Part 11: The Deadly Index Finger

Chapter Thirty-Two – The Death of the Sorcerer


There’s a pretty graphic picture here of a man holding himself up with a sword stuck clear through his torso.

Not that I have anything against violence, but I’m surprised the Tesches thought it was a good image to include in a book marketed for ages 8-12. Then again, this also has multiple characters cursing. So clearly they don’t give a shit.

On another note, why is the sword just left there? If you stab someone, generally speaking you pull the sword back out afterwards. Two reasons: one, if you don’t you’re left weaponless, and depending on where you stabbed them, they might be very pissed off and want to kill you. Second, pulling your sword back out leaves a decent-sized hole that blood can come out of and speed up the death process.

Maya meets Joey at the camp entrance, and they walk into a camp that, considering they only started setting it up a few hours before, is pretty badass:

They entered into a well organized camp with stables for the horses, supply places, sleeping accommodations, water accesses and equipment storage and a huge kitchen grill in the middle of the camp (page 206).

Let’s not forget that this is a ragtag army patched together from groups of peasants and poor villagers. They don’t have a lot of supplies, as evidenced at the end of the previous chapter where the mermaids were giving them a bunch of food. I also feel it would be remiss to point out that when you set up a temporary camp for your army you don’t create stables for your horses. The likeliest outcome is picketing horses here and there or on the outskirts of the camp. At the very most, the army might throw up a very simple corral.

I don’t know why she says ‘sleeping accommodations’. If they’re lucky, it’s tents, and if they’re unlucky, it’s bits of grass without too many rocks. And equipment storage? Water accesses? Supply places? A kitchen grill? What does any of this even mean?

Maya and Joey walk past the grill and find a dead man lying there, drenched in blood. Naturally, they ask what’s going on. A captain named Yuma steps forward and starts explaining. Some people figured out that Dimitry was a sorcerer and because of King Astrodoulos’ decree, all sorcerers need to be whacked. So a chap named Goran, who is black – Tesch specifically mentions this, I don’t know why – publicly accused Dimitry, and then I guess he killed him. It isn’t explicitly stated but that’s the impression given. Anyway, the people of Dimitry’s village are now all pissed off at Goran and so it’s up to Joey to keep the peace.

“Men of the ‘Valley of Imma’, I know that you want to fight for a noble cause but on the other side you want to kill Goran who carries responsibility for all of us and for our security and points his figure on a spot of pestilence which could intoxicate all of us.” (page 208)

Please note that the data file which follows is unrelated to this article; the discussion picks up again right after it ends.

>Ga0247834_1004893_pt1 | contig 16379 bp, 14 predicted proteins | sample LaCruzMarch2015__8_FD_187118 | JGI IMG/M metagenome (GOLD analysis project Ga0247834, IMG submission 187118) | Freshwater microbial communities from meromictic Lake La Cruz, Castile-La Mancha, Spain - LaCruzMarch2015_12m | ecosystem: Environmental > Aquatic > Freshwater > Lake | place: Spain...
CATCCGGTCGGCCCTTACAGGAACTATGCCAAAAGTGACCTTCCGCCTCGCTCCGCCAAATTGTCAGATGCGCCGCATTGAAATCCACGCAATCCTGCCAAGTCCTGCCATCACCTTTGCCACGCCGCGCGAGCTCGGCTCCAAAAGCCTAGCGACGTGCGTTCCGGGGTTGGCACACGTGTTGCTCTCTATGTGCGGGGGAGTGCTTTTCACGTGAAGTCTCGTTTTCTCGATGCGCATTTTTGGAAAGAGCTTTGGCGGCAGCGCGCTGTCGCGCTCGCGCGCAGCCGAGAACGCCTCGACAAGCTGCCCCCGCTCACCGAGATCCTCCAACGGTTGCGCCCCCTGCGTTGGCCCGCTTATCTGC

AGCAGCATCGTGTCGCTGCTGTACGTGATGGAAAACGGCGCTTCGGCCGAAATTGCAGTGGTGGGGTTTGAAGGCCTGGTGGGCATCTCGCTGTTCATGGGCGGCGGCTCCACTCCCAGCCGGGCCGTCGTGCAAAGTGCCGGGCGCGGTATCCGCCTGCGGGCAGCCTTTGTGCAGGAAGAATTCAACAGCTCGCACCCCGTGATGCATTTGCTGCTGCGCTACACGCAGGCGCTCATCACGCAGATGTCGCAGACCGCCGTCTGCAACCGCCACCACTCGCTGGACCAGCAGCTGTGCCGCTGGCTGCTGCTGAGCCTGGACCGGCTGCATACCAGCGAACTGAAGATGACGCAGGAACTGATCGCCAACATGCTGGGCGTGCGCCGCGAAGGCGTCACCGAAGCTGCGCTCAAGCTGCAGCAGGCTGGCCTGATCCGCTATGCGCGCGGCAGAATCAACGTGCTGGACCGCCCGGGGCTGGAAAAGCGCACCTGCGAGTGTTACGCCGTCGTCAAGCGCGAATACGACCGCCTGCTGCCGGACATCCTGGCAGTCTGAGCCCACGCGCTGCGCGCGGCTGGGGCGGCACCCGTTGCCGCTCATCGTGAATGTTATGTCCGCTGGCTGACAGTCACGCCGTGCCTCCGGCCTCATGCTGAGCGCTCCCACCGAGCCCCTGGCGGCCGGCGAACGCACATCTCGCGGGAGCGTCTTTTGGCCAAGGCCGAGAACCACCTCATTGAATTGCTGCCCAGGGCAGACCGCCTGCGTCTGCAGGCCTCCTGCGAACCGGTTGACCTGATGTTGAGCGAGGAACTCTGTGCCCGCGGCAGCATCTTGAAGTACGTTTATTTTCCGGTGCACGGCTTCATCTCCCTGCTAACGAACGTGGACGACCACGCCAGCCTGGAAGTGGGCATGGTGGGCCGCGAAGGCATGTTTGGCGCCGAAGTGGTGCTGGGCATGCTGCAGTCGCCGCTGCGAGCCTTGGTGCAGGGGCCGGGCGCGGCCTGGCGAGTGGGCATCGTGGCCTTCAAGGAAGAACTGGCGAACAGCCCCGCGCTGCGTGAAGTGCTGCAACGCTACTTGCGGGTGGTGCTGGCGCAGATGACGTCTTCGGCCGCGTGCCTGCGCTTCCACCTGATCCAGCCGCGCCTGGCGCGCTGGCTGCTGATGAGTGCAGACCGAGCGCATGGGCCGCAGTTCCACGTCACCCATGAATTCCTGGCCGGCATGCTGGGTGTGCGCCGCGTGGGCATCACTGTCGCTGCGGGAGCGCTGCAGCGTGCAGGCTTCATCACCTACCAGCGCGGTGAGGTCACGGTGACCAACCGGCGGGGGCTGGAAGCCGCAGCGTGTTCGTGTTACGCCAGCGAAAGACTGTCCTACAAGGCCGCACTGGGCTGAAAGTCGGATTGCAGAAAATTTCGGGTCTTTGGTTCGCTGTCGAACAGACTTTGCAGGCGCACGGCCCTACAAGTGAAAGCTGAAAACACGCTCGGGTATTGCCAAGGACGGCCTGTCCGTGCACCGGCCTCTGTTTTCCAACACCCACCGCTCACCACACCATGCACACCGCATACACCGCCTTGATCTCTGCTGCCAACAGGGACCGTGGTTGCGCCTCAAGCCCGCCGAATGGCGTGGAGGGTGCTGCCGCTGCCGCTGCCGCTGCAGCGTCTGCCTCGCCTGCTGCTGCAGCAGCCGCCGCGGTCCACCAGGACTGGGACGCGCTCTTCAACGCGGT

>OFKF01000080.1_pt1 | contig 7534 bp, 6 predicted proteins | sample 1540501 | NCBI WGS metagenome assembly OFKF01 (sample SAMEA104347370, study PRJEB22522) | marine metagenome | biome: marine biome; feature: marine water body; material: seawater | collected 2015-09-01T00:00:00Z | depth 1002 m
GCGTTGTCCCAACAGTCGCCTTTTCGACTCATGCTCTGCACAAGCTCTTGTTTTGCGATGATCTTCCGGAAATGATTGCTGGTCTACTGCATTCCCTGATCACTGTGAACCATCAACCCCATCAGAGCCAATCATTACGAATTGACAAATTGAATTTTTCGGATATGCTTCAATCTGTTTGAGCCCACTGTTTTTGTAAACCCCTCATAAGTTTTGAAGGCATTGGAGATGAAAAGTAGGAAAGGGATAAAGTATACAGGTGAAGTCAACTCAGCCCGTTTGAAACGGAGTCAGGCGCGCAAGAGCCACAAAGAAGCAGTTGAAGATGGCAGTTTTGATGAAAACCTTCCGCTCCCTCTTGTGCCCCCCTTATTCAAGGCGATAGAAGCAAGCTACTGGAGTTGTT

I’ve read a few sentences worse than this one, but not many. There are so many things wrong with it that I could spend an entire page ranting about it, but it wouldn’t be that interesting.

Joey’s solution is to give everyone in the entire camp a vote, for and against Goran. If more people vote against Goran than for him, he’ll be killed in the same manner as Dimitry, because even though he’s the village prosecutor for his own village, he can’t just murder people suspected of witchcraft. Now, Joey has a point. You don’t want your soldiers killing each other because someone is talking funny or has a pointy hat. I don’t have a problem with that part of it, although I do wonder why a small peasant village needs a full-time prosecutor. But putting it to a majority vote is a terrible idea. In the first place, this is the military, you do not decide things by a democratic vote. You have a chain of command and you give orders that are decided on by a few people at the top. If you start opening things up to a vote, anything that isn’t decided on by a group vote will have soldiers bitching and whining because they didn’t get to vote on it and spreading dissent throughout the army.

Second, it’s not possible for everyone in the camp to even have a clear idea of what happened. Aren’t you going to call witnesses? Ask multiple people what actually happened? Elect a jury of his peers or create a tribunal of captains? Allow Goran to speak in his defense? All of these are things that should be done before deciding whether to let him go without punishment or to execute him, which are also both rather extreme responses. Depending on King Astrodulous’ proclamation, Goran may have been entitled to kill Dimitry himself if he had good evidence that Dimitry was a sorcerer. Alternatively, you might not want to kill Goran, but maybe you should publicly reprimand him and give him a token punishment – a few lashes, for example – to discourage further killings.

All of this is further proof that Joey is a truly awful leader and Gloria Tesch is a shitty writer.

Anyway. Everyone votes and it’s pretty strongly in Goran’s favor and that is that, he gets off scot free. Even the men who voted to execute Goran are satisfied with the decision. Which of course is bullshit. If you cast a vote to have someone killed because you believe they’re guilty, the fact that the majority of other people disagree with you isn’t going to magically change your mind.